I used to have a really good memory. I couldn’t understand how someone could not remember the details of what happened in certain situations. Now I wonder how I can forget a password that I created just the day before. What has happened to me?!
One lesson I’ve learned in researching family history is this–Unless it’s written down, it gets lost. And the longer we wait to write family history, the more that gets forgotten, or not passed on.
Another lesson I’ve learned–people don’t talk much about their childhood or their past. Even fewer people write it down. This was especially the case with the Parmer family history. Many times in interviewing people, they have said, “People just didn’t talk about that back then.” I’ve even seen death certificates where the child of the deceased individual was the informant and did not know the name of his grandmother.
Fortunately, I was able to get a short biography of John Jacob from his granddaughter Joy. It provides a little bit of information about his childhood, stating,
“As a small boy he loved engines and things affiliated with engines….John Jacob was ambitious and thrifty.”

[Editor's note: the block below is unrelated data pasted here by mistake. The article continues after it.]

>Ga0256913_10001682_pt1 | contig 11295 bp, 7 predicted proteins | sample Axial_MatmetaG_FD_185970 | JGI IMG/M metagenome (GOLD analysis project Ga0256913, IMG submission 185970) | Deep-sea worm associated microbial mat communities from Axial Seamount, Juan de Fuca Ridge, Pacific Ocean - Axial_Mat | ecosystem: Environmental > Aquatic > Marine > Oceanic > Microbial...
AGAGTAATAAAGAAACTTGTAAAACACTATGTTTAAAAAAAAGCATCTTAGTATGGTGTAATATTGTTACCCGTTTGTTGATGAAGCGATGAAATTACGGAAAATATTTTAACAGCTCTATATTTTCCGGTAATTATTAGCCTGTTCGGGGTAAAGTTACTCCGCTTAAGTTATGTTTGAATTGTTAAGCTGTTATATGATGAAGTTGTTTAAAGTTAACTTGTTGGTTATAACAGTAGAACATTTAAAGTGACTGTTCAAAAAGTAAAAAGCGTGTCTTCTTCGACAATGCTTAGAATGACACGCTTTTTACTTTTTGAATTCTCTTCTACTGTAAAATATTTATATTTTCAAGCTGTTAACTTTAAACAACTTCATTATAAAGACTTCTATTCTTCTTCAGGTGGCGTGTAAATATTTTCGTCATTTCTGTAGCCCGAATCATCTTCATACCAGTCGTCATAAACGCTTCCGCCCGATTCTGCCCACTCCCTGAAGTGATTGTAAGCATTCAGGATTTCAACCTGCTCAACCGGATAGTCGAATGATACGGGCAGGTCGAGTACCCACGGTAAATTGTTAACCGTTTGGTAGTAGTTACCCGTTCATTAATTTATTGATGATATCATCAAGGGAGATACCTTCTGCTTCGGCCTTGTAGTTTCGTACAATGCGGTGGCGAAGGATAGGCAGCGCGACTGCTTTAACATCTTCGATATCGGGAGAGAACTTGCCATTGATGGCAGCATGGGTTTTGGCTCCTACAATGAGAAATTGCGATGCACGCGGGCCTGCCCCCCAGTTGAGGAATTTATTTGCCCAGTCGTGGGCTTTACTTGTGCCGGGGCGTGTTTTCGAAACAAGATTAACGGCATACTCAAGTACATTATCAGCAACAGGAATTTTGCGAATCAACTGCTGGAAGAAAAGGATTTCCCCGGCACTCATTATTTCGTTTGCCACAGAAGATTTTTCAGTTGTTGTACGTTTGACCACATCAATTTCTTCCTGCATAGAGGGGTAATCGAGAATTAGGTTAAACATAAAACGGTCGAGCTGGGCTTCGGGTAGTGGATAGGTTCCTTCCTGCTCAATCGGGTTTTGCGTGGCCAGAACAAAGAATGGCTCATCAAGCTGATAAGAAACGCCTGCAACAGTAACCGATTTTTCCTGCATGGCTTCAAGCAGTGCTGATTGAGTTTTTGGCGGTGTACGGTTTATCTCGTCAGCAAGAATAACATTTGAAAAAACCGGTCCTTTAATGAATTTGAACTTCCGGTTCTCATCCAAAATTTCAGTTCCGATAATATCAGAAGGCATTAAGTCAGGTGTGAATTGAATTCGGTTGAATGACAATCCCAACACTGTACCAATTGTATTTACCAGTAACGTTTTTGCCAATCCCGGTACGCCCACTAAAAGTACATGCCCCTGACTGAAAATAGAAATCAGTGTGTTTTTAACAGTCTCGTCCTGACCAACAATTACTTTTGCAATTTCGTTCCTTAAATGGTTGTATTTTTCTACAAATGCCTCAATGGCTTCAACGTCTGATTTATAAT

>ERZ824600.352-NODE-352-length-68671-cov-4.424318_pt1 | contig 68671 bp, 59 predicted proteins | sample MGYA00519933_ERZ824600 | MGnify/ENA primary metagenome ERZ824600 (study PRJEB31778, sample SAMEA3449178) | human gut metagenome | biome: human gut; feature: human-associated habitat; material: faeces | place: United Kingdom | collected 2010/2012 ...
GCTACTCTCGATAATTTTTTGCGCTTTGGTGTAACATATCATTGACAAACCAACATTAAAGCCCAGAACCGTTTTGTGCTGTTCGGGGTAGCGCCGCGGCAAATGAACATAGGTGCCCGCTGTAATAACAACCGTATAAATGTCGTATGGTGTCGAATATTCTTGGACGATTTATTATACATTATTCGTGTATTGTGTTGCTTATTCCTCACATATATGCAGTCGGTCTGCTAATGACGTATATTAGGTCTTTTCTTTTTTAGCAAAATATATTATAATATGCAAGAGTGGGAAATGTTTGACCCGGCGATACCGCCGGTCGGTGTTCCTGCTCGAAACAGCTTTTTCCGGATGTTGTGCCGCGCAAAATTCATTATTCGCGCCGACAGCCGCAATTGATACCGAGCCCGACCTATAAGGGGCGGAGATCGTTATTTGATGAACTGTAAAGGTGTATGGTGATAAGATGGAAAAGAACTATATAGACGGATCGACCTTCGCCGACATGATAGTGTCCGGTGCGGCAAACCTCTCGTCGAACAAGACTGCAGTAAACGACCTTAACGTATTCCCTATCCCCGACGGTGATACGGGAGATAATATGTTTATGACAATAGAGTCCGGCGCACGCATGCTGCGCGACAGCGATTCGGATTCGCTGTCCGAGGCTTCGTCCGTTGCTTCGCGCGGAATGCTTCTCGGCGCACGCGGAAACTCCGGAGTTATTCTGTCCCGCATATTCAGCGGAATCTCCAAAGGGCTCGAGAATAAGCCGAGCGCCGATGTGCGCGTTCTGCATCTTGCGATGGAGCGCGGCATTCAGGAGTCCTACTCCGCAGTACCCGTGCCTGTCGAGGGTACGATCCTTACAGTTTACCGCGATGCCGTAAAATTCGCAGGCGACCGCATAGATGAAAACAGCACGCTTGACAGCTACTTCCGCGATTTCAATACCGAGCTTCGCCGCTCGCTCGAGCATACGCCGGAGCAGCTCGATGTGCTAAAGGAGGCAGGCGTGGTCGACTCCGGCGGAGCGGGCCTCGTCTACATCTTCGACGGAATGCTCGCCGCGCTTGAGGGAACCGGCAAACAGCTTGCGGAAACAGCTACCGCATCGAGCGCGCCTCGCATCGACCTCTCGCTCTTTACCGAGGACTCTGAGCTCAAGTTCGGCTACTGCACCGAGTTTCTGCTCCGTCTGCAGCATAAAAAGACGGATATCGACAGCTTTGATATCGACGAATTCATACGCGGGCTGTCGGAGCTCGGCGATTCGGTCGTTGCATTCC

Just a couple short statements that may have seemed meaningless when spoken are so valuable to those of us who want to know him. That’s all I have found so far of his childhood.
In the 1880 census record shown below, we find John, at 13 years old, living as a boarder with the Isaac Landis family. John is listed as a Laborer. The census record, which was taken in June, states that John had attended school during the year. It is possible that he was working on Isaac’s farm for the summer.
Today that might seem a young age to be hired out and living away from home. But back then, that was common. In fact, his father may have been hired out at 10 years old. I wonder how my almost 10 and almost 13 year old would feel if I sent them off to live with and work for someone? What a difference in childhood over the last 150 years!
Also of note on the census record is John Parmer and his wife Martha, who may likely be John Jacob’s grandparents. Also, two pages over on the census record is the rest of John Jacob’s family. So they were close by.
Do you know any tidbits about John Jacob’s childhood? If so, please share them in the comments section.